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Latet Anguis in Herba by Slide
Chapter 2 : September 1st, 1994 - Fifth Year
Rating: MatureChapter Reviews: 3

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September 1st, 1994 – Fifth Year

Altair Ritter, handyman and bodyguard for Daedalus Cole and tutor to both of his daughters, had never felt so uncertain the day before a Hogwarts departure. He wasn’t sure what had changed – there was no tangible threat like the year before; one of his charges had left school, and his faith in Hogwarts’ security was intact. But he could not shake his discontent at seeing Tanith leave.

He knocked on the bedroom door. The clunking from inside echoed; either she was packing, or was in a foul enough mood to destroy her possessions. Both were possible, even at once. But when he didn’t receive a torrent of teenaged abuse, he ducked inside.

The Cole mansion was an old, draughty house which had seen too many centuries and too many demands of stern nobility to be cosy or comfortable. It was a house which looked impressive, spoke of generations of breeding and sophistication, but was not easily called home. Tanith hadn’t attempted to. Most girls her age would have walls covered with posters of the Weird Sisters, or Puddlemere United Quidditch players, or some other adolescent fascination. They wouldn’t have portraits of respected ancestors glaring down at the four-poster bed. But Tanith did. It was how the room had been at her birth, and hadn’t changed since.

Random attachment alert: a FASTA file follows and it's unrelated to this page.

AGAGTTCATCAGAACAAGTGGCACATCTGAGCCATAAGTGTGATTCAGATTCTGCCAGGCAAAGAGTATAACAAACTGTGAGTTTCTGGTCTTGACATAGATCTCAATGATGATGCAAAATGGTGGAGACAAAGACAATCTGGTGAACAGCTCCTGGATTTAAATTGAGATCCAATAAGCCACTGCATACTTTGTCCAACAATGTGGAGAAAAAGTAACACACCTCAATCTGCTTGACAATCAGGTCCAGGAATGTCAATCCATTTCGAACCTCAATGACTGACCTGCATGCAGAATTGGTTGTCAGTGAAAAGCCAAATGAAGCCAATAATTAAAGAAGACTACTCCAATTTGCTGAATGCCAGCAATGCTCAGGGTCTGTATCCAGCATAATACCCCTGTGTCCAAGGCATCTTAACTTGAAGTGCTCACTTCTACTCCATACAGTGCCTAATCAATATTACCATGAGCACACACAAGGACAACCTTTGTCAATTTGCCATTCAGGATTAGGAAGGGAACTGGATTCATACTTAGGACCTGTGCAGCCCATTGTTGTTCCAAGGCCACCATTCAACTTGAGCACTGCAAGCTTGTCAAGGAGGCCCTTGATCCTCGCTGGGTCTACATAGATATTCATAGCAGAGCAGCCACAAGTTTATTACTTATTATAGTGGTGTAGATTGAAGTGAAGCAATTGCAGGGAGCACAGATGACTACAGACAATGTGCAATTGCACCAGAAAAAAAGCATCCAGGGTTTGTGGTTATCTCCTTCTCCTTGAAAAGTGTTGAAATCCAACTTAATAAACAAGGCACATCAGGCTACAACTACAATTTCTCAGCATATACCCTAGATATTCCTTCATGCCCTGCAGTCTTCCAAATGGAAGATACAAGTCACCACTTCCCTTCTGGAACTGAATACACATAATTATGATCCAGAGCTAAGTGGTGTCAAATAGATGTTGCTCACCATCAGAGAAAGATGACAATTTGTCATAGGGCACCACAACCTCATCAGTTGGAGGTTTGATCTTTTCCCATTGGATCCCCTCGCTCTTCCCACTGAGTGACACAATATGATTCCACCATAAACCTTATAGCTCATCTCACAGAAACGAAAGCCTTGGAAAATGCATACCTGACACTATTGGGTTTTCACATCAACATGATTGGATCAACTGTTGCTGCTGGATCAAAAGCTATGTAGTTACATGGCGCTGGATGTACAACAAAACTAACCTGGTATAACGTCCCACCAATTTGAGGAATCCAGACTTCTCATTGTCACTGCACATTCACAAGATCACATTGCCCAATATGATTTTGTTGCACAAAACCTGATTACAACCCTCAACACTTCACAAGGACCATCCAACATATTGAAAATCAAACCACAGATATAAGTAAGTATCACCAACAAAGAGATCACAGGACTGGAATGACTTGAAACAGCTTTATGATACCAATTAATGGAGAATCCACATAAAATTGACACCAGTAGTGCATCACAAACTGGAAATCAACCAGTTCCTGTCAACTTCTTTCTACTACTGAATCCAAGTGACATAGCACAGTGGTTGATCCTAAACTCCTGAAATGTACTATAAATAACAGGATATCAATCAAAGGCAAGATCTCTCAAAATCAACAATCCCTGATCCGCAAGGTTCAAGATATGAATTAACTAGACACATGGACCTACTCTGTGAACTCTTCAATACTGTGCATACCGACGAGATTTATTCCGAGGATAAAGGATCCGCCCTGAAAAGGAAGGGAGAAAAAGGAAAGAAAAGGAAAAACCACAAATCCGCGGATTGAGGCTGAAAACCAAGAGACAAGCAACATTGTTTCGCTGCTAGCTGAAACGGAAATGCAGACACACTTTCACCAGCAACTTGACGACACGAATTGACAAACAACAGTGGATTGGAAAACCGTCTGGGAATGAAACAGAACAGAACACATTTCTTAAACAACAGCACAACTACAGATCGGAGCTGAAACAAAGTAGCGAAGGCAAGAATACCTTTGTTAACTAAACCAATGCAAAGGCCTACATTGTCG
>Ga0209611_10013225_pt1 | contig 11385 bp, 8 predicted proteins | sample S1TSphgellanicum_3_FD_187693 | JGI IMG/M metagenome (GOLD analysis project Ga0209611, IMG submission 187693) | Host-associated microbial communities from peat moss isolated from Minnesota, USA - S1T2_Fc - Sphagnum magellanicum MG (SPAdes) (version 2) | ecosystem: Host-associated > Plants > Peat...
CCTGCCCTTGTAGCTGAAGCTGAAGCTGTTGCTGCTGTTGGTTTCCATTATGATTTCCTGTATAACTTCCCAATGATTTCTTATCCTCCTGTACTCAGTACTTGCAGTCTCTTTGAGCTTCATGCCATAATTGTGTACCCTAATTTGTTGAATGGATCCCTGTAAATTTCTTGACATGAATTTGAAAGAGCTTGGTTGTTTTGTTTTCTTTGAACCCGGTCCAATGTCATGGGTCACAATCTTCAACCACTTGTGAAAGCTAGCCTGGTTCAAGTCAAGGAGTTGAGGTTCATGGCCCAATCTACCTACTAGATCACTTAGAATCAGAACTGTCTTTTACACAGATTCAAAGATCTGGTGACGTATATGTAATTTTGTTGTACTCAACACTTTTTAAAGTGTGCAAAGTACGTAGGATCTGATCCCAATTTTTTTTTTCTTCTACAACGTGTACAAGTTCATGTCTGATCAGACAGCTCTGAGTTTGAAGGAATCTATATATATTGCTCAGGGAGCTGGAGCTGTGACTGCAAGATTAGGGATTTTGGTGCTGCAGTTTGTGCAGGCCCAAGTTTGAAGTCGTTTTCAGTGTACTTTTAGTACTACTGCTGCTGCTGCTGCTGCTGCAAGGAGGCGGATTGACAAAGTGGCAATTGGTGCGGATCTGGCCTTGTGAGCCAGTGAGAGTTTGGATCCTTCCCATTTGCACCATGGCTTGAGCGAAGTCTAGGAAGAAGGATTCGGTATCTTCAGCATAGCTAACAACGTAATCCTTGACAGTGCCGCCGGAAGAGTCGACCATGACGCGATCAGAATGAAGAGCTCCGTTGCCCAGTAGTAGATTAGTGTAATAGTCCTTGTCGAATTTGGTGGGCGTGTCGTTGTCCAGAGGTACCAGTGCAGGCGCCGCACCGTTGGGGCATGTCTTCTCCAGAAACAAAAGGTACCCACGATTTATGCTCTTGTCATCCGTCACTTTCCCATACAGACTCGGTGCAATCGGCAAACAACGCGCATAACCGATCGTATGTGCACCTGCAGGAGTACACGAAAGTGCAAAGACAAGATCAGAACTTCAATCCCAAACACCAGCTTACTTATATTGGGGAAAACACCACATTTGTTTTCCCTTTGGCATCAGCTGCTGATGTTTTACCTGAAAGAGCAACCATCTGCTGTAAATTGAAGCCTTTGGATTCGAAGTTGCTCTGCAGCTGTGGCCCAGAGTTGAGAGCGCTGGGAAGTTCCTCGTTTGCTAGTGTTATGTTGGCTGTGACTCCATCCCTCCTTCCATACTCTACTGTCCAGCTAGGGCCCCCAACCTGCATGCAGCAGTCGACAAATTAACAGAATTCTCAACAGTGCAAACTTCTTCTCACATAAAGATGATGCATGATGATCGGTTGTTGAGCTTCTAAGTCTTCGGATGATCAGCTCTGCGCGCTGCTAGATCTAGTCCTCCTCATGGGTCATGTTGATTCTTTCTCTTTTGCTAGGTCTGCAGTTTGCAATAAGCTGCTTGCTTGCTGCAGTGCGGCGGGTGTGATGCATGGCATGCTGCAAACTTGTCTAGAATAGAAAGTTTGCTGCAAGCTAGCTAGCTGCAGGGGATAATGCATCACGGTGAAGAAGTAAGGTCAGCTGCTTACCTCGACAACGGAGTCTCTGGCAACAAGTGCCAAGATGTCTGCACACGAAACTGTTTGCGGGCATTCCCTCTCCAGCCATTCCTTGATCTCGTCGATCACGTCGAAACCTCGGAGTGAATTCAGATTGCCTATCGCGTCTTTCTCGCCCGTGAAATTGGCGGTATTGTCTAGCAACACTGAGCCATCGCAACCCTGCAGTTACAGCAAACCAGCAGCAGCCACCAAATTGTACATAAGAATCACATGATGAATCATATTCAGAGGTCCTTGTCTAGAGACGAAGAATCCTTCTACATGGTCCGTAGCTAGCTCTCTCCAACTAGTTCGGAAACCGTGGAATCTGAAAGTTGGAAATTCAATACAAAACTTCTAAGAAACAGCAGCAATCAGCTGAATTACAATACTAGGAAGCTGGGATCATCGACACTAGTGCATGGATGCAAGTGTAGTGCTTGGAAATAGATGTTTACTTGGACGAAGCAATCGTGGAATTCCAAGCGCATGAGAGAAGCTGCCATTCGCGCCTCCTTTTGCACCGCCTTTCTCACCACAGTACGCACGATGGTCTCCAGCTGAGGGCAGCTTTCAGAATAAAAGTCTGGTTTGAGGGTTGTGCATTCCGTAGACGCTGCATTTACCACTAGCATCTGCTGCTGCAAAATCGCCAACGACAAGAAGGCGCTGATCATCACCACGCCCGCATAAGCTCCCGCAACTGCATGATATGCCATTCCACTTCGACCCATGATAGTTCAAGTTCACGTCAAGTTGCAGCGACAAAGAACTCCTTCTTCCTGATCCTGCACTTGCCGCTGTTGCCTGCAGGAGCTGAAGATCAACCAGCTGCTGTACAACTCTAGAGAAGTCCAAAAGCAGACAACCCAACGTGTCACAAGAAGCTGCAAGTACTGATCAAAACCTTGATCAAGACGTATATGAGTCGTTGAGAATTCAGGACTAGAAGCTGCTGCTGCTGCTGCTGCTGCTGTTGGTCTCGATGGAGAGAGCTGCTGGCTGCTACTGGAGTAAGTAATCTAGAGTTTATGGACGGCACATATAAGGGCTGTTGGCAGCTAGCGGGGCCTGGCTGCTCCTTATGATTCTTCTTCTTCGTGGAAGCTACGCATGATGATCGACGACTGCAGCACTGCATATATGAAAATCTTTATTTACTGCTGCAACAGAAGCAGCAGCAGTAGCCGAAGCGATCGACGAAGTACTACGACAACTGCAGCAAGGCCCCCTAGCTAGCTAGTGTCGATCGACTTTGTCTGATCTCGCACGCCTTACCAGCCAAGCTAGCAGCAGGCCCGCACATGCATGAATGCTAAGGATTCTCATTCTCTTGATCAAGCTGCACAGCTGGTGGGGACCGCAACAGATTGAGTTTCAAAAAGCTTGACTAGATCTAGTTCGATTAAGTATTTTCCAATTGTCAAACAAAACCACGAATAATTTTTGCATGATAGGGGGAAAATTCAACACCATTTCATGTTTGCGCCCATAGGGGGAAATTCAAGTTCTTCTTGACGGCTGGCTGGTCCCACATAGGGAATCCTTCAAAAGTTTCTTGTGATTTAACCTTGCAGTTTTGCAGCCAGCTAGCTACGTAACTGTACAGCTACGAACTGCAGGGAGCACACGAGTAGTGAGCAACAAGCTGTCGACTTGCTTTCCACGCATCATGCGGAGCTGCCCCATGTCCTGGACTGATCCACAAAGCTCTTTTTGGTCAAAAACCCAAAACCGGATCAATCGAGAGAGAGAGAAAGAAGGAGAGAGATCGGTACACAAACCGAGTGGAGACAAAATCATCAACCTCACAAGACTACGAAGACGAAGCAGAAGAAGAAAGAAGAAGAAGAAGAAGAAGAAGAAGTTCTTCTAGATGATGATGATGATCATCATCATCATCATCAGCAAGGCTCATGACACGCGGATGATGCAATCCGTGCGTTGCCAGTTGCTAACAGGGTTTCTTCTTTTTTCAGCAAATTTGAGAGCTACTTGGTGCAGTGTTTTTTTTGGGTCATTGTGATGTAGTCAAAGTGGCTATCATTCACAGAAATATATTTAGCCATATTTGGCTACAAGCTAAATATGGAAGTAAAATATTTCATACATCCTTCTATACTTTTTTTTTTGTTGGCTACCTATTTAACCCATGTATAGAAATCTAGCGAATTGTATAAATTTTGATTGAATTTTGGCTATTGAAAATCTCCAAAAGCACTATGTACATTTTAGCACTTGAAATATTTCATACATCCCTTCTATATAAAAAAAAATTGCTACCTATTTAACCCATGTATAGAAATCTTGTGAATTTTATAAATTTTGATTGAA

The only personalisation was the rubbish and belongings strewn across the Persian rug, the room ripped apart as a prelude to packing. Tanith tore about the room, collecting what she fancied and tossing it into the large trunk in the corner. Ritter sighed, knowing he’d have to carry it to King’s Cross. Without charms.

‘Did someone drop a bomb while you were away, or do you always live like this?’ He folded his arms across his chest as he watched her rampage. This, at least, was the same as it had been last year, and the year before. His protégé always prepared for school at the last minute, and he remembered her indignation when she’d had to pack by herself, for herself before her first year.

Tanith threw him a glower tempered by a respect he fancied nobody else could elicit. He knew it well. ‘Not everyone is as obsessively neat as you, Altair,’ she said. Her voice calmed once she realised she couldn’t lash out, the glower simmering to an arch look. Pride rose in him; she hadn’t yet learnt a glare of ice was more effective than ranting and raving, but she was on her way. ‘At least I can unpack with just a wand-wave once I’m there.’ She said this as if putting away books, knick-knacks, and clothing was the most strenuous thing on Earth.

‘I’ll be glad if you don’t bother. Using magic for even the most simple of chores leads to over-reliance, the downfall of many a wizard.’

She was only half-paying attention, trying to stuff a set of robes into a small corner of the trunk regardless of how badly creased they would be later. ‘I bet even you wouldn’t say no to doing some things instantly.’

He kept his expression blank, knowing the stab of her words was not intentional. ‘I would jump at the opportunity.’ She hesitated at that, not looking up from the trunk, and he reached into his robes to pull something out. ‘You left your sketchbook in the garden. Don’t worry. They didn’t see it. My time’s better spent than listening to your father rant about wanting you to spend your time on something more worthwhile than art. Which I happen to think is very worthwhile.’